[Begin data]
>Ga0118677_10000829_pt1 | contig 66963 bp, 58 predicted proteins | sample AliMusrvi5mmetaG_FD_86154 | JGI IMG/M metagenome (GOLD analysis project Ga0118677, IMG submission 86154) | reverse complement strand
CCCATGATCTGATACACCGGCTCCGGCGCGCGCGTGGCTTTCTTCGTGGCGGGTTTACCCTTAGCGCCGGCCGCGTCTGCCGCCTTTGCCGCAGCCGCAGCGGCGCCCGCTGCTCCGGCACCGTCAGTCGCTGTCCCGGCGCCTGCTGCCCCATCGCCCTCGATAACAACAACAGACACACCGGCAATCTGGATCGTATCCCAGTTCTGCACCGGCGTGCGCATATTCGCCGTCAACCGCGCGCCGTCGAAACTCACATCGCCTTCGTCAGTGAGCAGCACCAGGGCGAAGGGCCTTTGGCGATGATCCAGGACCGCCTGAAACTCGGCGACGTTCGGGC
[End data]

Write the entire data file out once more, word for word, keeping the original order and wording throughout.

>Ga0118677_10000829_pt1 | contig 66963 bp, 58 predicted proteins | sample AliMusrvi5mmetaG_FD_86154 | JGI IMG/M metagenome (GOLD analysis project Ga0118677, IMG submission 86154) | reverse complement strand
CCCATGATCTGATACACCGGCTCCGGCGCGCGCGTGGCTTTCTTCGTGGCGGGTTTACCCTTAGCGCCGGCCGCGTCTGCCGCCTTTGCCGCAGCCGCAGCGGCGCCCGCTGCTCCGGCACCGTCAGTCGCTGTCCCGGCGCCTGCTGCCCCATCGCCCTCGATAACAACAACAGACACACCGGCAATCTGGATCGTATCCCAGTTCTGCACCGGCGTGCGCATATTCGCCGTCAACCGCGCGCCGTCGAAACTCACATCGCCTTCGTCAGTGAGCAGCACCAGGGCGAAGGGCCTTTGGCGATGATCCAGGACCGCCTGAAACTCGGCGACGTTCGGGC